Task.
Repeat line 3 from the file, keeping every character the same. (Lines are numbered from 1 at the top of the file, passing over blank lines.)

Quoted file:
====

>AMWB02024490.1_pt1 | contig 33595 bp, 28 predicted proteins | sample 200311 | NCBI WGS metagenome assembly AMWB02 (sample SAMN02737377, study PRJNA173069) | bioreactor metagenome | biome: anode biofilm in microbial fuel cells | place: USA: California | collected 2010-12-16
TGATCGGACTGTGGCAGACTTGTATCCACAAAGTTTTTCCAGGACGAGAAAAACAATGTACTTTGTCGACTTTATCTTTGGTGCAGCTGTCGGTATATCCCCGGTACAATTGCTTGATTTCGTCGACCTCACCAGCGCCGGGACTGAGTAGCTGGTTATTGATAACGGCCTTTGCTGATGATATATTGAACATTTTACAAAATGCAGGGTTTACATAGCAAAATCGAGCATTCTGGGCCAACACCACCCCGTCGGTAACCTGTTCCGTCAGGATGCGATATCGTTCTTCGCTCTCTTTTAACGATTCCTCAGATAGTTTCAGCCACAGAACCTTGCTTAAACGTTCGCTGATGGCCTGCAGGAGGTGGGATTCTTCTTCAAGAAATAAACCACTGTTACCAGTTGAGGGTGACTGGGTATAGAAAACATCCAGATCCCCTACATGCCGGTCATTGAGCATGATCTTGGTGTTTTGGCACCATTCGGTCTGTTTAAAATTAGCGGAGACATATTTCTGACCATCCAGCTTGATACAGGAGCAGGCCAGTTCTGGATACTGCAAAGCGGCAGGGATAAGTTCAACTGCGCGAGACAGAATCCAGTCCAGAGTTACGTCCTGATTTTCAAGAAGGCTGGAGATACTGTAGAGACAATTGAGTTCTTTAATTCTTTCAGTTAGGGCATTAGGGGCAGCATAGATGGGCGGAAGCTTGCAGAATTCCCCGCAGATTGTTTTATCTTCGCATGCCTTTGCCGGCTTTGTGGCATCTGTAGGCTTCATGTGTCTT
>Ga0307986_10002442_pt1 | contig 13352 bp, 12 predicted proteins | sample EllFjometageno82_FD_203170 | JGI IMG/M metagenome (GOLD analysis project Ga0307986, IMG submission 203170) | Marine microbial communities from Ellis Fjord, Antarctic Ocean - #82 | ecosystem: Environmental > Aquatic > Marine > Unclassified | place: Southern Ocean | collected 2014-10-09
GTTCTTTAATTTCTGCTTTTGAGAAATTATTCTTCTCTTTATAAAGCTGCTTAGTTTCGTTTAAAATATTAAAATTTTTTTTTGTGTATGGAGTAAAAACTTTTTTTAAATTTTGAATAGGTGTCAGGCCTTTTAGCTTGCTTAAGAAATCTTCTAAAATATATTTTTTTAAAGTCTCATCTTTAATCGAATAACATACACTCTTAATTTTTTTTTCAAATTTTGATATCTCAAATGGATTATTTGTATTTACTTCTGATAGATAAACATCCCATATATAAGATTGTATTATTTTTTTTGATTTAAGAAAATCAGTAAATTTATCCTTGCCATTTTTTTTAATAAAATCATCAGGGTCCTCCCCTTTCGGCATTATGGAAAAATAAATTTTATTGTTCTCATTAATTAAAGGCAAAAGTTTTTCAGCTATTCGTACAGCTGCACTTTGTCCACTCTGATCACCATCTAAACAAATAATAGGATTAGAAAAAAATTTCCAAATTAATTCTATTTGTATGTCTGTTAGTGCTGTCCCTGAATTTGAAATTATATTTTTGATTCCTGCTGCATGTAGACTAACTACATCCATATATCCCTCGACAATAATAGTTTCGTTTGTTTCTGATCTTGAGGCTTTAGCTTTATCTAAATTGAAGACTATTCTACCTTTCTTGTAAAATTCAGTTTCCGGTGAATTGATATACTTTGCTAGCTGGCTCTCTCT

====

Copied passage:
>Ga0307986_10002442_pt1 | contig 13352 bp, 12 predicted proteins | sample EllFjometageno82_FD_203170 | JGI IMG/M metagenome (GOLD analysis project Ga0307986, IMG submission 203170) | Marine microbial communities from Ellis Fjord, Antarctic Ocean - #82 | ecosystem: Environmental > Aquatic > Marine > Unclassified | place: Southern Ocean | collected 2014-10-09